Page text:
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Why are surgeons in the UK called Mr or Miss or Mrs, rather than Dr?

In most other parts of the world all medical practitioners, physicians and surgeons alike, are referred to as 'Dr' whereas in the UK surgeons are usually referred to as Mr, Miss or Mrs. This is because, from the Middle Ages physicians had to embark on formal university training to gain possession of a degree in medicine before they could enter practice. The possession of this degree, a doctorate, entitled them to the title of ‘Doctor of Medicine’ or Doctor.

The training of surgeons until the mid-19th century was different. They did not have to go to university to gain a degree; instead they usually served on apprenticeship to a surgeon. Afterwards they took an examination. In London, after 1745, this was conducted by the Surgeons' Company and after 1800 by The Royal College of Surgeons. If successful they were awarded a diploma, not a degree, therefore they were unable to call themselves 'Doctor', and stayed instead with the title 'Mr'.

Outside London and the largest cities the surgeon served an apprenticeship like many other tradesmen, but did not necessarily take any examination. Today all medical practitioners, whether physicians or surgeons have to undertake training at medical school to obtain a qualifying degree. Thereafter a further period of postgraduate study and training through junior posts is required before full consultant surgeon status is achieved. Thus the tradition of a surgeon being referred to as ‘Mr/Miss/Mrs’ has continued, meaning that in effect a person starts as ‘Mr/Miss/Mrs’, becomes a ‘Dr’ and then goes back to being a ‘Mr’; ‘Miss’ or ‘Mrs’ again!

More information about the history of surgery and the College.

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What are the usual qualifications for a surgeon?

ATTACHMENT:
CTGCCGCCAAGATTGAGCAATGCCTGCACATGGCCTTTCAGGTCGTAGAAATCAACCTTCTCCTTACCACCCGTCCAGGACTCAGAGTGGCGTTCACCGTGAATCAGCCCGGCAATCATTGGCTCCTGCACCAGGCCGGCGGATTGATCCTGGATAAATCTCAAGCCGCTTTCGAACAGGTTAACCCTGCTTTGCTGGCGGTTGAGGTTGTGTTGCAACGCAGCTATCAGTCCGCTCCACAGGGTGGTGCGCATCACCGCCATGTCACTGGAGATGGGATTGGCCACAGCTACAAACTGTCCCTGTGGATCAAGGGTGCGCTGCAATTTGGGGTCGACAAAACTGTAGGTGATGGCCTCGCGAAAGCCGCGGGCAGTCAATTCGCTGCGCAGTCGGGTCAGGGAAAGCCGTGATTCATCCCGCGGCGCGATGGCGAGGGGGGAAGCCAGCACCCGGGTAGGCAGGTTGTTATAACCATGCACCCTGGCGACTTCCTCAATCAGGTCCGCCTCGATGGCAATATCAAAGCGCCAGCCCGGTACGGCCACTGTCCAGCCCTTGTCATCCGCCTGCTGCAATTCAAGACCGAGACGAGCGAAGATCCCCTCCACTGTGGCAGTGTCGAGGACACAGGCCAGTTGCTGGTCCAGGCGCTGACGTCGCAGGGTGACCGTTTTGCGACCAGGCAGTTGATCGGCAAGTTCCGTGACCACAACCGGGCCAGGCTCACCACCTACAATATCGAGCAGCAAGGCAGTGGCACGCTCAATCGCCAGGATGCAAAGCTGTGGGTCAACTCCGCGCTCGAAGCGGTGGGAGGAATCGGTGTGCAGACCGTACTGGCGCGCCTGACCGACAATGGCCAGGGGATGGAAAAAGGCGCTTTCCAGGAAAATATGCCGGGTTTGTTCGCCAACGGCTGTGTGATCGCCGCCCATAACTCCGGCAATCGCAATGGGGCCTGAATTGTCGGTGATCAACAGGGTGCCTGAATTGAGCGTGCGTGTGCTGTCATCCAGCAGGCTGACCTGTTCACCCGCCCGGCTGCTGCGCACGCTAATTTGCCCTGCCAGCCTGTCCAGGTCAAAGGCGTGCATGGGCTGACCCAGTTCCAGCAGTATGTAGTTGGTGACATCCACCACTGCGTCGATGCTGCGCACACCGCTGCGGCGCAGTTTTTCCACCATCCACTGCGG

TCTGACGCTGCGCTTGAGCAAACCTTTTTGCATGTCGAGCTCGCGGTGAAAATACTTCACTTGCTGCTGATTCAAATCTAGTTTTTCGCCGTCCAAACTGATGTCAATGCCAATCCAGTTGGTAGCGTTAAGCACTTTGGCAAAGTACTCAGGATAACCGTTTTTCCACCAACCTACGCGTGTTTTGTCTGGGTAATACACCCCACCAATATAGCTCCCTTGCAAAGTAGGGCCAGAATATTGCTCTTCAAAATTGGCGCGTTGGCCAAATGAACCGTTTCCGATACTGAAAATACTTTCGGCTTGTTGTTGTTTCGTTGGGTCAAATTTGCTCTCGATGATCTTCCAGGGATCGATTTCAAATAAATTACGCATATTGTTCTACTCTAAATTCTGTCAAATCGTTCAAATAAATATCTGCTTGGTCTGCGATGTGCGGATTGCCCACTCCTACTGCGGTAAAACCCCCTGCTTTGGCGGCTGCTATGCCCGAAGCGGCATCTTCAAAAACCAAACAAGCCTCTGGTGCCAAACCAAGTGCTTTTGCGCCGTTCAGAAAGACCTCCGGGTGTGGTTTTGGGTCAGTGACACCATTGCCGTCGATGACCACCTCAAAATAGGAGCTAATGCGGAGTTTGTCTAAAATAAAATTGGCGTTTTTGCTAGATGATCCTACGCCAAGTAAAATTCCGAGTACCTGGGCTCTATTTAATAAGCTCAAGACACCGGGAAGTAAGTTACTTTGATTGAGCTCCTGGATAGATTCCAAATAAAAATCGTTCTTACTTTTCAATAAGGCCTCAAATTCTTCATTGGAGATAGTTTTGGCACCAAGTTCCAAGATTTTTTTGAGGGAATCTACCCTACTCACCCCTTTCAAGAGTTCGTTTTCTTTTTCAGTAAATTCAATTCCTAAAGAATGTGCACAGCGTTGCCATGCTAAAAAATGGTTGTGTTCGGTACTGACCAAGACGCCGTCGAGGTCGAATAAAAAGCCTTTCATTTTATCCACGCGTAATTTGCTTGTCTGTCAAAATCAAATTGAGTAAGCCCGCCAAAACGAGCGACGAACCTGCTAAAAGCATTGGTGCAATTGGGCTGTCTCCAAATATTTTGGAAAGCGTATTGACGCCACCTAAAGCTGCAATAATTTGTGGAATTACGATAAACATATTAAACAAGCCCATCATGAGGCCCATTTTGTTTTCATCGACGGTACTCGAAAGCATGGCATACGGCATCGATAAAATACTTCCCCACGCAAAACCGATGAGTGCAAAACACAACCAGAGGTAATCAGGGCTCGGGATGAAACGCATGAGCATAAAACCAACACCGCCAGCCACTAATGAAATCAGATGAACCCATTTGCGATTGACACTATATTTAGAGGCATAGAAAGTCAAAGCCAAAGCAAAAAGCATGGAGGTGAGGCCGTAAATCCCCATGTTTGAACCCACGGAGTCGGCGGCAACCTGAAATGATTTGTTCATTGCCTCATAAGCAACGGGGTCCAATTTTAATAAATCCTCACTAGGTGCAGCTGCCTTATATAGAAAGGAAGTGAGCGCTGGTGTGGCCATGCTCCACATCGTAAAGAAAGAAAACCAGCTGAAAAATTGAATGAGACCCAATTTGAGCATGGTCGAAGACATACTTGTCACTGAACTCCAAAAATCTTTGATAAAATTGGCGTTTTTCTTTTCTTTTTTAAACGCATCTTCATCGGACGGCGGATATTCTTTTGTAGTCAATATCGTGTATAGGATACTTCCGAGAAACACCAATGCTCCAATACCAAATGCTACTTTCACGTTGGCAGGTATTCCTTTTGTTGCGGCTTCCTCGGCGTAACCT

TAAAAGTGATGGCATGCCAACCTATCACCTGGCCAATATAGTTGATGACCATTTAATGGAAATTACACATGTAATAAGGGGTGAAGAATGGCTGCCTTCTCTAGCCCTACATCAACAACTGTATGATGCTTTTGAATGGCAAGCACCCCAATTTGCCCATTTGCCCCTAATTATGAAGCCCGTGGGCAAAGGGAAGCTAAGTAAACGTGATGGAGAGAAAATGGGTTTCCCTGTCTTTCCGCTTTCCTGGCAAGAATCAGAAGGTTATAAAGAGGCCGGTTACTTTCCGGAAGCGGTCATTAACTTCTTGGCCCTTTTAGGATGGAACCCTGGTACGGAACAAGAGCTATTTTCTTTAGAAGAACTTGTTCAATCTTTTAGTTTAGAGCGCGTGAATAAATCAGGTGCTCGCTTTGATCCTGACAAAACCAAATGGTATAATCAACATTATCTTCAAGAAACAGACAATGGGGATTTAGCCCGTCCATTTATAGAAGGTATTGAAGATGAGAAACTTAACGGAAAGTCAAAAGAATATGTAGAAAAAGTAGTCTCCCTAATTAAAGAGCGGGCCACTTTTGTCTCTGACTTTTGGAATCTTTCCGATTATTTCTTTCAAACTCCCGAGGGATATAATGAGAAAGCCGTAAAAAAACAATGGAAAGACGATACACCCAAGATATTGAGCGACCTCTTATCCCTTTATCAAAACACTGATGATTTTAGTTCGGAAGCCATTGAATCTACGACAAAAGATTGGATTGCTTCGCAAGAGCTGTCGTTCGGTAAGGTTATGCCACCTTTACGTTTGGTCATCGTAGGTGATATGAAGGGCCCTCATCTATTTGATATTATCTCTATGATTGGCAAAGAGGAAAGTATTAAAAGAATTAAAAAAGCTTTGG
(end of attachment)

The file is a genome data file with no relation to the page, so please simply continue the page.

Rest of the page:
All surgeons must first qualify as doctors, so they will have a basic medical degree which includes the principles of medicine and surgery. The title of this degree varies according to the university attended. Examples are MB or BM (Bachelor of Medicine) and BChir, ChB or BS (Bachelor of Surgery).

Surgeons then go on to do several years of further training in surgical specialities (for more information, see The Training of Surgeons and 'Who’s Who: a Guide to Hospital Surgical Staff'. During this time they acquire a specific surgical qualification, such as MRCS (Membership of The Royal College of Surgeons) or, previously, FRCS (Fellowship of The Royal College of Surgeons).

Those who wish to practise as consultants must also obtain the Certificate of Completion of Specialist Training (CCST). The letters after a surgeon’s name depends on the college granting the qualification, eg FRCS or FRCS(Eng) indicates fellow of the Royal College of Surgeons of England; FRCS(Ed) or FRCS(Glasg) indicate fellow of the Royal College of Surgeons of Edinburgh or Glasgow. FRCSI indicates a Fellow of The Royal College of Surgeons of Ireland. Some surgeons obtain further degrees and diplomas in research or in specialist areas such as orthopaedics or ophthalmology.

Some surgeons only use the highest of their qualifications (eg FRCS) in their correspondence or on their nameplates, rather than listing all the lesser degrees as well.

Overseas-trained surgeons may have different letters after their name depending on the institutions in which they qualified. Before working as a surgeon in the UK, they must register with the General Medical Council and satisfy the UK authorities that their qualifications and experience are appropriate for the work they intend to undertake.

If you would like to know your surgeon’s qualifications, do not be afraid to ask. You can also find out their details through the General Medical Council (tel: 0845 357 3456). As explained in 'Who’s Who?: A Guide to Hospital Surgical Staff', the consultant leads and supervises a team of surgeons who are all qualified doctors but with different levels of training and expertise.

The Royal College of General Practitioners provide a useful list of abbreviations commonly used in medical notes.

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Where can I find information about becoming a surgeon?

Advice for those wishing to pursue a career in surgery.